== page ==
Alumna Emma’s Novel Debut
2004 leaver Emma Chapman was at the centre of a literary bidding war recently, as publishers scrabbled to secure the rights to her debut novel, How To Be a Good Wife.
After leaving Withington, Emma studied English Literature at the University of Edinburgh, before completing an MA in Creative Writing at Royal Holloway, University of London in 2009. It was during this time that she wrote her novel – a tale of marriage and memory inspired by a documentary about Post Traumatic Shock Syndrome – which will be published in Spring 2013 by leading publisher Picador.
The novel tells the story of Hector and Marta, who have been married a long time – so long that Marta finds it difficult to remember her life before him. Marta has done everything she can to be a good wife, and Hector has always taken care of her. But when Hector comes home with a secret, their careful domestic life begins to unravel, and Marta begins to see things, or perhaps remember them. Emma explains, "I was fascinated by possibility of repressing a memory, only to have it resurface many years later. It is amazing what the mind can do to survive certain traumatic situations. This is where the idea for the book came from, though it changed dramatically throughout the writing process."
The publication of her novel has left Emma feeling shell-shocked and delighted in equal measure, and she admits that she still has to remind herself that her book is going to be published: "Until a few weeks ago, I still wasn't sure that all the hard work and time I had put into the novel would pay off," she reveals. "The thought that after three years of work I might be sent back to the drawing board with a blank sheet of paper was pretty terrifying."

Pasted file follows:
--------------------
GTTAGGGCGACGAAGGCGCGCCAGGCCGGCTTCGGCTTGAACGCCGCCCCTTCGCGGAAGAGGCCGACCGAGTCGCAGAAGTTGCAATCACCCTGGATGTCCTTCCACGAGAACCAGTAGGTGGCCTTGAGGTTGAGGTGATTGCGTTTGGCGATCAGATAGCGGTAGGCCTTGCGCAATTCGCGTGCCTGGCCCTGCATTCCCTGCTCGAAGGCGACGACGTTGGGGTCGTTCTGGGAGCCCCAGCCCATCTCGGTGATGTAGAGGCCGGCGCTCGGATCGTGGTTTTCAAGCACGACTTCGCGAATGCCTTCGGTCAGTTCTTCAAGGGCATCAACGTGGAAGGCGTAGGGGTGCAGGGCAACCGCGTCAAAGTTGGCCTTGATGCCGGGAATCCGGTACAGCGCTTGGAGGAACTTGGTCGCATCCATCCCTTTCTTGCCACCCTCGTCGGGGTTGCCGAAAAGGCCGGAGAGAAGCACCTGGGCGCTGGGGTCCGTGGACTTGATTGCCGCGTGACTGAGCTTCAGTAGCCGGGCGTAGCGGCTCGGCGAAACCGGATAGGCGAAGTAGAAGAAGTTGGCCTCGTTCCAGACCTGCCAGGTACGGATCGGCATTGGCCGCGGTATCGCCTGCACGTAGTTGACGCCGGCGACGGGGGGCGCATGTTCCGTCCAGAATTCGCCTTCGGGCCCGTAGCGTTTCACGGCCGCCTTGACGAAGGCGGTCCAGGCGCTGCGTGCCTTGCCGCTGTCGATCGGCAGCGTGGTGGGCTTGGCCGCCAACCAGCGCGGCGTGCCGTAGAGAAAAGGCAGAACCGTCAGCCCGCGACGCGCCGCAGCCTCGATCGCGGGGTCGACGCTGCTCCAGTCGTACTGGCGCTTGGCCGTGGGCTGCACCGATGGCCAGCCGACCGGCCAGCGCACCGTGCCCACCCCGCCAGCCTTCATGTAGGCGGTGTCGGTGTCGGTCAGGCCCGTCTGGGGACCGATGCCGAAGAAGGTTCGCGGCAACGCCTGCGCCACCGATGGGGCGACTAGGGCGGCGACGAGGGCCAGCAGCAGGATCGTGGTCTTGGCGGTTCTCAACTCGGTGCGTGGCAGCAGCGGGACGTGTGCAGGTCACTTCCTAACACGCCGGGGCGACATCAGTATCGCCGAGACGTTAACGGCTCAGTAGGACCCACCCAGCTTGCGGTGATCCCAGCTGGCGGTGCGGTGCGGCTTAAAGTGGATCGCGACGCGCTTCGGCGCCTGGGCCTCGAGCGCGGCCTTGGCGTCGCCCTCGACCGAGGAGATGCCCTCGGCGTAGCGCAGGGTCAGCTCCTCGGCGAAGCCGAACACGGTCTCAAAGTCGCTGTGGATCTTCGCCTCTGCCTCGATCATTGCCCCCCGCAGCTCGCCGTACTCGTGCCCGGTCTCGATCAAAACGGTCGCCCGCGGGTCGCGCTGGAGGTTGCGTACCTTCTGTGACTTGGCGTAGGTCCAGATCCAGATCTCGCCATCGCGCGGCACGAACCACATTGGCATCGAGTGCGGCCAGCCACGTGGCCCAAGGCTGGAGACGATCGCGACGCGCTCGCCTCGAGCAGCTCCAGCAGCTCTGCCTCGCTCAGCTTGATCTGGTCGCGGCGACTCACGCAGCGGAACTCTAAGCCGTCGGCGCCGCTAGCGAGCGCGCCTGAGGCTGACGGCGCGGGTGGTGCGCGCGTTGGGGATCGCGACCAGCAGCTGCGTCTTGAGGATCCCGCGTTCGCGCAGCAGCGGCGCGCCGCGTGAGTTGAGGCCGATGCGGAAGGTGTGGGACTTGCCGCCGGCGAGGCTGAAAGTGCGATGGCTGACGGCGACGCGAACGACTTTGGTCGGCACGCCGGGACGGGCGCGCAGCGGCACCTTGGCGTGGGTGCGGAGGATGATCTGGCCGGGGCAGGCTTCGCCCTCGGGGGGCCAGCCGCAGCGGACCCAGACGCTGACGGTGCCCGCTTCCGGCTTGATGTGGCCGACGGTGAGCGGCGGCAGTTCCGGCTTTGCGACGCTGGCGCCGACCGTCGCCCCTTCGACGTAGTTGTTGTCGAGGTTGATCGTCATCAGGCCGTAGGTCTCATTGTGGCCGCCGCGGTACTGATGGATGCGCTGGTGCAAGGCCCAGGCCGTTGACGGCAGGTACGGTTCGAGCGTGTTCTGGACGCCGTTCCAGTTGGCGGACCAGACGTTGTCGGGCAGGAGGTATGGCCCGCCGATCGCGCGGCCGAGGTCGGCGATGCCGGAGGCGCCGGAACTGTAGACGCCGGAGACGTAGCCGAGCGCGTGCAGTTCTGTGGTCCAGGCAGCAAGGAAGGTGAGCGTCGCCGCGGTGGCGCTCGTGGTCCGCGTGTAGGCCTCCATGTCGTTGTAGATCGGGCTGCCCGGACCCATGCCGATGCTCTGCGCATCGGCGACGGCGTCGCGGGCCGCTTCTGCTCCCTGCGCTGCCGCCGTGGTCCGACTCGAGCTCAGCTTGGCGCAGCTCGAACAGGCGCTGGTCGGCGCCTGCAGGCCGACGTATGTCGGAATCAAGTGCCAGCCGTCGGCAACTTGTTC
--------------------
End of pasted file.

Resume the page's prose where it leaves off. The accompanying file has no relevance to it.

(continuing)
After completing her Masters, Emma emigrated to Perth, in Western Australia to live with her boyfriend Ben, who is an Exploration Geologist. After initially managing an art gallery on the beach, Emma then made the difficult decision to get a more casual job working in a boutique gift shop, to enable her to devote more time to her novel. Despite her success, she plans to continue working part time in the shop, explaining: "I could write full time, but I like the social aspect of working in the shop – it's a good counterbalance to writing, which can be quite solitary!"
Emma recalls her time at Withington with great pleasure, and her future literary career seems clear with hindsight: "English was most definitely my favourite subject at Withington, and my earliest memories of writing are with Mrs Whitehead in Lower II! In the Senior School, I particularly remember reading and studying Jane Eyre with Mrs Haslam in LIV, creative writing with Miss Derby, Othello with Miss Green and The Handmaid's Tale with Mrs Baylis in the Sixth Form."
Emma continues, "I really enjoyed my time at Withington. Besides a great education, I think the most important thing Withington gave me was the sense that I could achieve anything if I was willing to work hard and go after something I really wanted. When I left Edinburgh and made the decision to pursue writing, a lot of people told me how slim the chances of success were, and how I would be better to wait until I was older and had had a 'real' job or career first. Armed with the strength of will and belief in myself that Withington had contributed to, I was able to stick to my guns, and though it wasn't always easy and I had to work very hard, it was the best decision I could have made. I also made a wonderful, supportive group of friends at Withington, who all are working hard to achieve success in their fields – Withington really does help students to achieve their potential, even if they don't necessarily realise its influence until later life."
Our congratulations go to Emma on her fantastic success, and we eagerly await the publication of How To Be a Good Wife next year.
Published: 23rd January 2012